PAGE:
- Oops!Something went wrong.Please try again later.
We begin with the caveat that needs to be given whenever we discuss a standout offensive player struggling in the postseason: The Minnesota Wild’s probable sweep at the hands of the Chicago Blackhawks is not Thomas Vanek’s fault.
That established … woof.
Vanek signed a three-year deal worth $6.5 million per season with the Wild last summer. It was a redundant acquisition – the Wild didn’t necessarily need Vanek, whose best case for joining the team appeared to be an obvious connection to his college playing days – but added a dynamic offensive weapon to their roster. Well, when he’s on.
In the playoffs, he’s been off. Way off.
Vanek doesn’t have a goal his postseason for the Wild in nine games and is a minus-7. Going back to his ill-fitting campaign with the Montreal Canadiens last season, and Vanek has gone 15 playoff games without a goal. He has six assists in that span.
Here's Vanek after the St. Louis Blues series, via TwinCities.com:
Against St. Louis, Vanek finished with zero goals, two assists and a minus rating in three of the six games.
"I don't think our series was awful," Vanek said of his line's performance against the Blues. "Sometimes you don't get the points and you think your series wasn't that great, but overall I thought whatever line we were matched up against we did a good job.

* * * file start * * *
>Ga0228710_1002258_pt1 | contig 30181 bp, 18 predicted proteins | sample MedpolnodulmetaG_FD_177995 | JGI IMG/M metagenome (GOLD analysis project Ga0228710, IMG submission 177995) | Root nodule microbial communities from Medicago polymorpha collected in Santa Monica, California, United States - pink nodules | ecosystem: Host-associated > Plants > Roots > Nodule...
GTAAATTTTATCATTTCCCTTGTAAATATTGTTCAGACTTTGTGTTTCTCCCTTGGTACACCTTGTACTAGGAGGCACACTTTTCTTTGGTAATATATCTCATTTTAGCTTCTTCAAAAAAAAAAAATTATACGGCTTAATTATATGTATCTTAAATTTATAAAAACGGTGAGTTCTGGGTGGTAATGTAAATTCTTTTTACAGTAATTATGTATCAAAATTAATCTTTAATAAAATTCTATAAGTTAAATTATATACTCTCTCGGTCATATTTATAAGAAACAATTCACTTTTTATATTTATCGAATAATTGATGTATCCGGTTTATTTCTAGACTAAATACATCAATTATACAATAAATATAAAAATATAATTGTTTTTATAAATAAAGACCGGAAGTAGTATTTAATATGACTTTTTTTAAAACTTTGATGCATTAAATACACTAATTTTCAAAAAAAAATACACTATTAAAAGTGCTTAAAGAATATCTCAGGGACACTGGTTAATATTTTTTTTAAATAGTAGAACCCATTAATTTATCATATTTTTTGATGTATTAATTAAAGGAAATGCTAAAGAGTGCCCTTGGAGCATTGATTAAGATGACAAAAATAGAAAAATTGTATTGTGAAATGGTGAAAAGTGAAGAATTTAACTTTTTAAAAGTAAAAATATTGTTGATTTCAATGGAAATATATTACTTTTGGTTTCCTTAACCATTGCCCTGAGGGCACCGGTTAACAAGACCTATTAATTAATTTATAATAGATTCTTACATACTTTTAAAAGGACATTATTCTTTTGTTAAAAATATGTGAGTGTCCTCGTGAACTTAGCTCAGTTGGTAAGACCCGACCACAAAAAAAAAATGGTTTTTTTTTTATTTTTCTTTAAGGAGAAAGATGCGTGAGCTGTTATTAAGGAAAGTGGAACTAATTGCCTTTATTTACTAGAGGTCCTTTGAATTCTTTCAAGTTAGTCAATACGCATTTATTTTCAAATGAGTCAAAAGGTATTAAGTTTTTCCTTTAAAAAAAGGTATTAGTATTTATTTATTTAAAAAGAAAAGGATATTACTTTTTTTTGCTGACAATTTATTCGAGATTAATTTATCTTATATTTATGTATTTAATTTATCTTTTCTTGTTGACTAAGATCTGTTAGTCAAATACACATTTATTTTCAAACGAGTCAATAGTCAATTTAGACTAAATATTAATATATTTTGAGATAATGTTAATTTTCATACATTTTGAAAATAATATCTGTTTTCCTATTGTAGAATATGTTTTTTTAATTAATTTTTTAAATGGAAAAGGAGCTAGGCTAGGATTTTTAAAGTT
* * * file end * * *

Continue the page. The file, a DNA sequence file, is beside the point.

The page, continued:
"Offensively, I thought we could have contributed more, especially in Games 1 and 3. We hit some posts. But it's a long playoffs."
Tuesday, Thomas Vanek did not distinguish himself. He often pulled up just inside the blue line with the puck, ignoring open ice and turning his back on breaking teammates. When the puck was in the defensive zone, he often hung out near mid-ice, hoping for a breakout pass.
But at least it was better than his Game 2 against Chicago, via Gone Puck Wild:
The bottom six simply need to produce tonight. Thomas Vanek had one of his ugliest games in a Wild sweater Sunday. He was a -4 overall, and had multiple turnovers while trying to generate any sustained pressure alongside center Charlie Coyle.
His underlying analytics are all over the map, too. Which is to be expected given how ineffective he’s been.
Last season it was how the Canadiens used him. This season it’ll probably be his off-ice issues as a season-long distraction. Meanwhile, fans are wondering where the elite goal-scoring has gone for this elite goal scorer. And more than a few are looking at that contract and probably saying, “Told ya so…”